Resurgent bailout recipients Fannie Mae and Freddie Mac have been avoiding billions of dollars in potential long-term losses by delaying the use of new accounting measures that would require them to write off more delinquent mortgages, a government watchdog agency said in a letter released Monday.
Despite a 2012 determination by their regulator, the Federal Housing Finance Agency, that the new accounting rules should be adopted, the agency has allowed Fannie and Freddie to delay implementation until Jan. 1, 2015, according to a letter from Steve A. Linick, the regulator's inspector general. "Three years appears to be an inordinately long period to fully implement" the new rules, Linick wrote to FHFA Acting Director Edward J. DeMarco on Aug. 5. The write-offs would eat into recent record profits by the two mortgage finance giants as the housing market has recovered.
A major Wall Street figure did something unusual in a settlement with the country's top securities regulator: admit he did something wrong.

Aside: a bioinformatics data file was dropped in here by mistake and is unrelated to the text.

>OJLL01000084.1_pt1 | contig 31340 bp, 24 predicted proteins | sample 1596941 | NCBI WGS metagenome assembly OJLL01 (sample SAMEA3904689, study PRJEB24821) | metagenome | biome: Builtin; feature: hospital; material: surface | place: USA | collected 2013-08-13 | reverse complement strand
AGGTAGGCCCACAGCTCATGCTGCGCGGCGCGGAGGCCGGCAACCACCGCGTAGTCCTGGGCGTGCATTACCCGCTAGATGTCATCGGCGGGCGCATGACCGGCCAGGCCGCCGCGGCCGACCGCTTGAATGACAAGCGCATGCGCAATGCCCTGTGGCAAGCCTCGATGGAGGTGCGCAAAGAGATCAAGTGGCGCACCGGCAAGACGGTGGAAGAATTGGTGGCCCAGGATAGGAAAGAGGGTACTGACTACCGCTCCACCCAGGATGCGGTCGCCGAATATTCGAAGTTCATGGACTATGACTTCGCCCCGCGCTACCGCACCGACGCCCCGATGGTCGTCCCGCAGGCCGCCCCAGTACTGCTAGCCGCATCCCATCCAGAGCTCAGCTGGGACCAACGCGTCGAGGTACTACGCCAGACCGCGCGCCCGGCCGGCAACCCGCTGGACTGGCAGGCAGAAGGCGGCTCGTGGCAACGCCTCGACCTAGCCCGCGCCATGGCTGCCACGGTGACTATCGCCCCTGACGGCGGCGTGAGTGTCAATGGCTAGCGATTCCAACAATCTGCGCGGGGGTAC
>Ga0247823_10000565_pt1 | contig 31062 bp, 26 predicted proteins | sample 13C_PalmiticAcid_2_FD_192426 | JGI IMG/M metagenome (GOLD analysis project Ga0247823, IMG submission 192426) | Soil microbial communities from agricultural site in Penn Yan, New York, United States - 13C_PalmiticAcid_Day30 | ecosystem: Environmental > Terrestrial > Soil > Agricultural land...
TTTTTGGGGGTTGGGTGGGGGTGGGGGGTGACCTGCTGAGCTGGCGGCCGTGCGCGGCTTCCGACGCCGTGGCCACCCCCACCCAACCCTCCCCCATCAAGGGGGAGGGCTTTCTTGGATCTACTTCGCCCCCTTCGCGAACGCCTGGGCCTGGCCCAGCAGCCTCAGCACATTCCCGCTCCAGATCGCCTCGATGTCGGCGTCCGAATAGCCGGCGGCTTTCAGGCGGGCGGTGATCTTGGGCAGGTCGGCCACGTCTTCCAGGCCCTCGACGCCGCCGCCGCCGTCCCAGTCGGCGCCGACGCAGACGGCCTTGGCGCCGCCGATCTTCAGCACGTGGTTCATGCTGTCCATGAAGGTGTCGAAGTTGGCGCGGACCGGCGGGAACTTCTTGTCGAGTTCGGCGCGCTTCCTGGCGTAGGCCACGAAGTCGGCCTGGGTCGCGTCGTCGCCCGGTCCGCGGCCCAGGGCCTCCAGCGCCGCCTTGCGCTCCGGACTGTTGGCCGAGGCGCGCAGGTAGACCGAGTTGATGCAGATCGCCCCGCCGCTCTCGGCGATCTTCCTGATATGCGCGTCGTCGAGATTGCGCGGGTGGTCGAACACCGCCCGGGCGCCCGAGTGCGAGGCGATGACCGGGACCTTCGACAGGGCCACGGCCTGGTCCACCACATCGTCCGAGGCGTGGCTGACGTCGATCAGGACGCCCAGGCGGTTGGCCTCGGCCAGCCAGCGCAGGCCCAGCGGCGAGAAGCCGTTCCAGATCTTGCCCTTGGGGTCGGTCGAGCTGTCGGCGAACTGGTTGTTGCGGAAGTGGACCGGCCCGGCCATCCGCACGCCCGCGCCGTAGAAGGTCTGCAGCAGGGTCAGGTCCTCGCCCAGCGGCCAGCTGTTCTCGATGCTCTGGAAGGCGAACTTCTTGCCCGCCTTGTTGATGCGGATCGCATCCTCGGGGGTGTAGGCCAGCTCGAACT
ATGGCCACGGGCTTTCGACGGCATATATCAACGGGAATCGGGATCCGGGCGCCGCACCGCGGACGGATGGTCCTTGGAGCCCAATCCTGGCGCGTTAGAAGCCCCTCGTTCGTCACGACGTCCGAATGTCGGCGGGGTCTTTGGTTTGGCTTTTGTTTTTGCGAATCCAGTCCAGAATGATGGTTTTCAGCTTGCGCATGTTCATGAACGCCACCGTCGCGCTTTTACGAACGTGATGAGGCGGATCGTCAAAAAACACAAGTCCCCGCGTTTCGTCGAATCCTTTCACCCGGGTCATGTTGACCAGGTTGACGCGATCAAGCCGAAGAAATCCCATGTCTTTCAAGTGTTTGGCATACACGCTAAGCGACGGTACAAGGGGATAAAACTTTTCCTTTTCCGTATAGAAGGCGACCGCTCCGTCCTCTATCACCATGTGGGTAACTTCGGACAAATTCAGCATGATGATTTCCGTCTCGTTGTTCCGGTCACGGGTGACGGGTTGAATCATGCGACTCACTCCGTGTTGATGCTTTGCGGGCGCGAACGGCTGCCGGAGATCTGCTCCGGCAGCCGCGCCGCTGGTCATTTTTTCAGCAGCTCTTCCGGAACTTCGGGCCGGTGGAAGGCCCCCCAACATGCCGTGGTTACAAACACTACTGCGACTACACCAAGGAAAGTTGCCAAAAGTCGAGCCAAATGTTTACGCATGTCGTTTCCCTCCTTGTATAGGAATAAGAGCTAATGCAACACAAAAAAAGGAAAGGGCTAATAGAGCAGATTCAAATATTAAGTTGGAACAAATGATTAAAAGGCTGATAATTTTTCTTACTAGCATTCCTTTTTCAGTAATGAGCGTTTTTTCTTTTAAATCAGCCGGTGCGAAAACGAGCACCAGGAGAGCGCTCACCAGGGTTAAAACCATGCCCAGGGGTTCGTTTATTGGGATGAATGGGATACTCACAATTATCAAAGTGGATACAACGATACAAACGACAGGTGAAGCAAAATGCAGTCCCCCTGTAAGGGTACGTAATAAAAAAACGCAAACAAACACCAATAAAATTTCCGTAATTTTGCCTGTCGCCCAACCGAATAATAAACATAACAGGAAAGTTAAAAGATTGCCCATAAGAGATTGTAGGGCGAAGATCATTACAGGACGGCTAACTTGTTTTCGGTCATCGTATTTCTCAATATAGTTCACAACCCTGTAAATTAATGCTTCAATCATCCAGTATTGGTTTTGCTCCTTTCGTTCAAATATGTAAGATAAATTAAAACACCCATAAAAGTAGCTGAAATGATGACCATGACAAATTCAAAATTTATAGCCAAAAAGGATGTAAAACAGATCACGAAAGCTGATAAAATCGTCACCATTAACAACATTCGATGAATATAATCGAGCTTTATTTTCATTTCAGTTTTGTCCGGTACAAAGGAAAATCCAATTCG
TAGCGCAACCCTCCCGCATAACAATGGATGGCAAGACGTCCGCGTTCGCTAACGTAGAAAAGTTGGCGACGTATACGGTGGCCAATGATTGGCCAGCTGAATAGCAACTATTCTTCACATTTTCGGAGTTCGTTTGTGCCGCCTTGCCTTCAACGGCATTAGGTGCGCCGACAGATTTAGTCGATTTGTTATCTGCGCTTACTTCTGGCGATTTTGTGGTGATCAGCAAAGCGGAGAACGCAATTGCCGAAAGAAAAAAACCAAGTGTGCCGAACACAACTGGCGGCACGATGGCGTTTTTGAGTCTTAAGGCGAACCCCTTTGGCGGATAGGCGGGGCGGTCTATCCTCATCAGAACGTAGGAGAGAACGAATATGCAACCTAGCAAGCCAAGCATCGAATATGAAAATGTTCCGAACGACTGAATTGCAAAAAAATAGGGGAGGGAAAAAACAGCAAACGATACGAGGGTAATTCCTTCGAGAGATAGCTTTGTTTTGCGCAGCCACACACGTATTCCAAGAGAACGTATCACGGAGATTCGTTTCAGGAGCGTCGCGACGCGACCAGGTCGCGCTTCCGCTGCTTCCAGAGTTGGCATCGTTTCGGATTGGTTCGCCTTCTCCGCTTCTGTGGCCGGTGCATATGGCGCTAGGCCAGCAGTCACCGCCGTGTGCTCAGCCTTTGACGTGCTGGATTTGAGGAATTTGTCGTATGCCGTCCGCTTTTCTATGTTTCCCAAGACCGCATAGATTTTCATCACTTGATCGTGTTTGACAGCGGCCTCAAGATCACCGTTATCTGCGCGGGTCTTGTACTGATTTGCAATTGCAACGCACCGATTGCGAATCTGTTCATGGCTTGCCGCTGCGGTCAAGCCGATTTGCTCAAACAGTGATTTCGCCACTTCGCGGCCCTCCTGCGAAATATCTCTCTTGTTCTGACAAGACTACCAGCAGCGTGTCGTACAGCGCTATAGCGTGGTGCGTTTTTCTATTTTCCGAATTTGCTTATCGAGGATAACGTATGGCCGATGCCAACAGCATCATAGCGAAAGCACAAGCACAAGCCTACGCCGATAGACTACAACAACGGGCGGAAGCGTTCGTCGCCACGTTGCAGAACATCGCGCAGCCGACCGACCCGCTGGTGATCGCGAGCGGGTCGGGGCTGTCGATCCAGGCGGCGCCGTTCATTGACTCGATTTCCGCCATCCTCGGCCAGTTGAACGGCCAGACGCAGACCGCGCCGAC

Philip Falcone, a billionaire who runs the hedge fund Harbinger Capital Partners, must admit wrongdoing in addition to paying an $18 million penalty to settle two June 2012 enforcement actions by the Securities and Exchange Commission. Under the deal, Falcone will be barred from the securities industry for at least five years.
"Falcone and Harbinger engaged in serious misconduct that harmed investors, and their admissions leave no doubt that they violated the federal securities laws," Andrew Ceresney, the SEC's co-director of enforcement, said in a statement.